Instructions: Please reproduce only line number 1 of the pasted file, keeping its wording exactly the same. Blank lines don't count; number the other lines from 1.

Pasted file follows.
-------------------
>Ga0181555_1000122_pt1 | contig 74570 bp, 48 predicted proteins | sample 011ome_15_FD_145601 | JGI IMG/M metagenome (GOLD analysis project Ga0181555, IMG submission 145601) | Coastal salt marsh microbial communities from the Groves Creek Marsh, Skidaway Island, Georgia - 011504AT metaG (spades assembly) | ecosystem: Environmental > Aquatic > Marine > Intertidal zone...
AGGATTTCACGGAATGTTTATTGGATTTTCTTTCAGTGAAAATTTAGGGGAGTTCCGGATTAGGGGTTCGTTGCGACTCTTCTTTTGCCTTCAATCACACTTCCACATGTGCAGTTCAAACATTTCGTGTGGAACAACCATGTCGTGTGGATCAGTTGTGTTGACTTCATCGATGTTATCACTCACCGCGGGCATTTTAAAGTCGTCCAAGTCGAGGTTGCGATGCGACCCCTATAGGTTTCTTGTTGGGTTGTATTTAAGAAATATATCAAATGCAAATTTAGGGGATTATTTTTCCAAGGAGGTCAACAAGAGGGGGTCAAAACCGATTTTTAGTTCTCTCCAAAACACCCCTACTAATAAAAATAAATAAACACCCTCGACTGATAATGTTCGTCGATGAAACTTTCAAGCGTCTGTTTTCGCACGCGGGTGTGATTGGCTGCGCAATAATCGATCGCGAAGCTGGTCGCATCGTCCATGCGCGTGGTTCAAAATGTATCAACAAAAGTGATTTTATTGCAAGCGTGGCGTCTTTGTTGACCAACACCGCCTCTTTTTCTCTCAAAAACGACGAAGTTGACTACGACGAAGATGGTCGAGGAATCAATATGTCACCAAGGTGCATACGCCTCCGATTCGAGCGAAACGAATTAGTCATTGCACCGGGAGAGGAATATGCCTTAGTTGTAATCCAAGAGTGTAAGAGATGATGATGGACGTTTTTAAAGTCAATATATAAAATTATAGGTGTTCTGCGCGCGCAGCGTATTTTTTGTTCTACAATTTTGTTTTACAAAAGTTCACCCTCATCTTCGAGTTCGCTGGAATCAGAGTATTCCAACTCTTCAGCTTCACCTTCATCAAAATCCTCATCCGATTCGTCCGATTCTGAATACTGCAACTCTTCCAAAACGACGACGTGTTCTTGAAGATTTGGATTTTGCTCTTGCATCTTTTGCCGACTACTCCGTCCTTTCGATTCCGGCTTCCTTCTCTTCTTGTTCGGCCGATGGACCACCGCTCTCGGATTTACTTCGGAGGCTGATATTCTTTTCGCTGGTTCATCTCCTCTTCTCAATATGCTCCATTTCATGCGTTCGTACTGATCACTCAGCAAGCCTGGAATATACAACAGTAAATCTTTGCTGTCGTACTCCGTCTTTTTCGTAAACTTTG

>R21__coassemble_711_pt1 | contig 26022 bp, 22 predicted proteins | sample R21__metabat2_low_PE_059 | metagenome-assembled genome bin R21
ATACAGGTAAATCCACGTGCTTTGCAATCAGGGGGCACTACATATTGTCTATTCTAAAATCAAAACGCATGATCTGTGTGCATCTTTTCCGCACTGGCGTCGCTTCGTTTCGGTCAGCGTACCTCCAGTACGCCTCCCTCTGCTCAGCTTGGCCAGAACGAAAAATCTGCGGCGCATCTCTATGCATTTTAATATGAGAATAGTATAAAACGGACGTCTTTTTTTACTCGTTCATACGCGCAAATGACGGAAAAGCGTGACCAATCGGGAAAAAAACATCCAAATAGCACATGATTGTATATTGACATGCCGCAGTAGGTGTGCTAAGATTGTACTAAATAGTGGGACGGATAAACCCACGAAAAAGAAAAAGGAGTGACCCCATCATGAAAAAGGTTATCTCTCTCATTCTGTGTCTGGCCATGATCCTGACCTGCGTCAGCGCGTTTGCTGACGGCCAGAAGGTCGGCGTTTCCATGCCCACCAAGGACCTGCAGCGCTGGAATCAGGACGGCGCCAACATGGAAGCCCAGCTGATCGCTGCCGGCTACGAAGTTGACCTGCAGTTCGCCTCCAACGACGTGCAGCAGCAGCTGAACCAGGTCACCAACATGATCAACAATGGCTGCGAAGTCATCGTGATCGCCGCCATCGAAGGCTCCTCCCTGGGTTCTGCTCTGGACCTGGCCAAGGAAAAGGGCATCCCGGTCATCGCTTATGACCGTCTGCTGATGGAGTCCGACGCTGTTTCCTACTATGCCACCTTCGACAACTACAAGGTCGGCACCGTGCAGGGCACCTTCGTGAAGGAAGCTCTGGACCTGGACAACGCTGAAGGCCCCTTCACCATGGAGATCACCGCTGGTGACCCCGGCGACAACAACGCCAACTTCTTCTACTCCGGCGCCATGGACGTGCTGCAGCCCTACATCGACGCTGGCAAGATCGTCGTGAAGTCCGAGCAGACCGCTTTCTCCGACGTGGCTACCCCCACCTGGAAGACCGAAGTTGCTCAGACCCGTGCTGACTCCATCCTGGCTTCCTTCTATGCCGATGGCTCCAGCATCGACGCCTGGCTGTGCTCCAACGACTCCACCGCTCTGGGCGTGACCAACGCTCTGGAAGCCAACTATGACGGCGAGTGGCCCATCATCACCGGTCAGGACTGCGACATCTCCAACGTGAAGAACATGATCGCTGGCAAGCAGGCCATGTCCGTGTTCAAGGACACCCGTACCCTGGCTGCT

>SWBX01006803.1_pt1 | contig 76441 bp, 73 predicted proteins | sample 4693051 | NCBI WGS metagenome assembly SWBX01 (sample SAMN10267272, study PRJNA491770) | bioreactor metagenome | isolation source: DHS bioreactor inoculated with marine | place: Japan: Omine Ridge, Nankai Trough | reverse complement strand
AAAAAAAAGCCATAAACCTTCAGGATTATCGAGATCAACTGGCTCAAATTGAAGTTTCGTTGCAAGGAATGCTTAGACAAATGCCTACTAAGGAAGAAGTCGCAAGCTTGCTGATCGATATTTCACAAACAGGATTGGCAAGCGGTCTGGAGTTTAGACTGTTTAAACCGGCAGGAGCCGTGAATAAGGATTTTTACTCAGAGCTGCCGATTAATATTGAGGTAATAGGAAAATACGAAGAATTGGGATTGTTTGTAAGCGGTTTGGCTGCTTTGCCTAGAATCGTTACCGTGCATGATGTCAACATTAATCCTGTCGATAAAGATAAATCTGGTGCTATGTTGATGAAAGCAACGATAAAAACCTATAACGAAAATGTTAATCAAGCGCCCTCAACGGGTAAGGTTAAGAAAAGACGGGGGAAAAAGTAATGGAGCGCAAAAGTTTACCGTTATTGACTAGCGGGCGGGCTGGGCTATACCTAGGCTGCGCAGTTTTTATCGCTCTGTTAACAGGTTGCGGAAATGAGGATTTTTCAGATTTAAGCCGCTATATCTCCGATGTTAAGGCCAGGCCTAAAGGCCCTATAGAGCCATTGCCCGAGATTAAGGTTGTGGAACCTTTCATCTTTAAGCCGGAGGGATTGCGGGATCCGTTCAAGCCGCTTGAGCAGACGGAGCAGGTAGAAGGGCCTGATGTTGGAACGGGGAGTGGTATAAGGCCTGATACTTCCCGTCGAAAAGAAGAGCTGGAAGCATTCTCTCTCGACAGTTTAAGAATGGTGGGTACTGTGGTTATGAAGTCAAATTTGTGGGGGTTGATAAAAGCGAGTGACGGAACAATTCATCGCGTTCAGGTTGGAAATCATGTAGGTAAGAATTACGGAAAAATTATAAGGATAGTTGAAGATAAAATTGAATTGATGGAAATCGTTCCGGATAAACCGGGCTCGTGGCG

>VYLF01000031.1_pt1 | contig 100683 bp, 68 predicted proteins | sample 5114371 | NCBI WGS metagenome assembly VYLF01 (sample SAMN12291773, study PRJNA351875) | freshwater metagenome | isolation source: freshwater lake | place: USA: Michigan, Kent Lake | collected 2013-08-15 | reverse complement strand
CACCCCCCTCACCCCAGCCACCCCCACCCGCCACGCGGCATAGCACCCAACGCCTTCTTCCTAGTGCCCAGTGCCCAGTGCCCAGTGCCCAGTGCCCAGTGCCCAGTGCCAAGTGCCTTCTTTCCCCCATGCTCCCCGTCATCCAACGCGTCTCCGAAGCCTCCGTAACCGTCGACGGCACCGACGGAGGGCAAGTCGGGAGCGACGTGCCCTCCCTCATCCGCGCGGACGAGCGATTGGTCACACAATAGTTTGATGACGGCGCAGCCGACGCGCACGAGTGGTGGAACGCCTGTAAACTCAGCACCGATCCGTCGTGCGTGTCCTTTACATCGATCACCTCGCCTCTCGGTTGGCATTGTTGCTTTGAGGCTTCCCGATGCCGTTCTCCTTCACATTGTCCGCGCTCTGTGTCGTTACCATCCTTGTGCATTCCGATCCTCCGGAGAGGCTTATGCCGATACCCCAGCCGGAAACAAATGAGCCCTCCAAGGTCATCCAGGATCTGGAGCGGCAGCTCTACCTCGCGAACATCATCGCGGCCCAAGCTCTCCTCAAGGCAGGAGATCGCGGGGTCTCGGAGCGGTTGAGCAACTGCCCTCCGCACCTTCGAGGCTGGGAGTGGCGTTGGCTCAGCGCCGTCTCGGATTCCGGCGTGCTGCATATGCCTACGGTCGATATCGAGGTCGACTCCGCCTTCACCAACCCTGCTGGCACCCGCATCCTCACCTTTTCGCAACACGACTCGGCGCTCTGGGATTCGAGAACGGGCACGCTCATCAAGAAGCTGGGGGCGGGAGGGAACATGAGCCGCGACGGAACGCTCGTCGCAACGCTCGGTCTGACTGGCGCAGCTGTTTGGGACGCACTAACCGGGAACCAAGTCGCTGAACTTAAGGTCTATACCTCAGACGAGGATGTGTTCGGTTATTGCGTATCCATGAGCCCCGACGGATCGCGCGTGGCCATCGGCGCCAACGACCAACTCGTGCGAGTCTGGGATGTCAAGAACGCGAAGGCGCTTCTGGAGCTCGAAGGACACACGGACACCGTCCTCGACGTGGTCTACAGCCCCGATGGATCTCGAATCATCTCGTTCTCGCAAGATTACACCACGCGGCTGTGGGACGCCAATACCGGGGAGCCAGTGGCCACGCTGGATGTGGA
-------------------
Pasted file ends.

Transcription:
>Ga0181555_1000122_pt1 | contig 74570 bp, 48 predicted proteins | sample 011ome_15_FD_145601 | JGI IMG/M metagenome (GOLD analysis project Ga0181555, IMG submission 145601) | Coastal salt marsh microbial communities from the Groves Creek Marsh, Skidaway Island, Georgia - 011504AT metaG (spades assembly) | ecosystem: Environmental > Aquatic > Marine > Intertidal zone...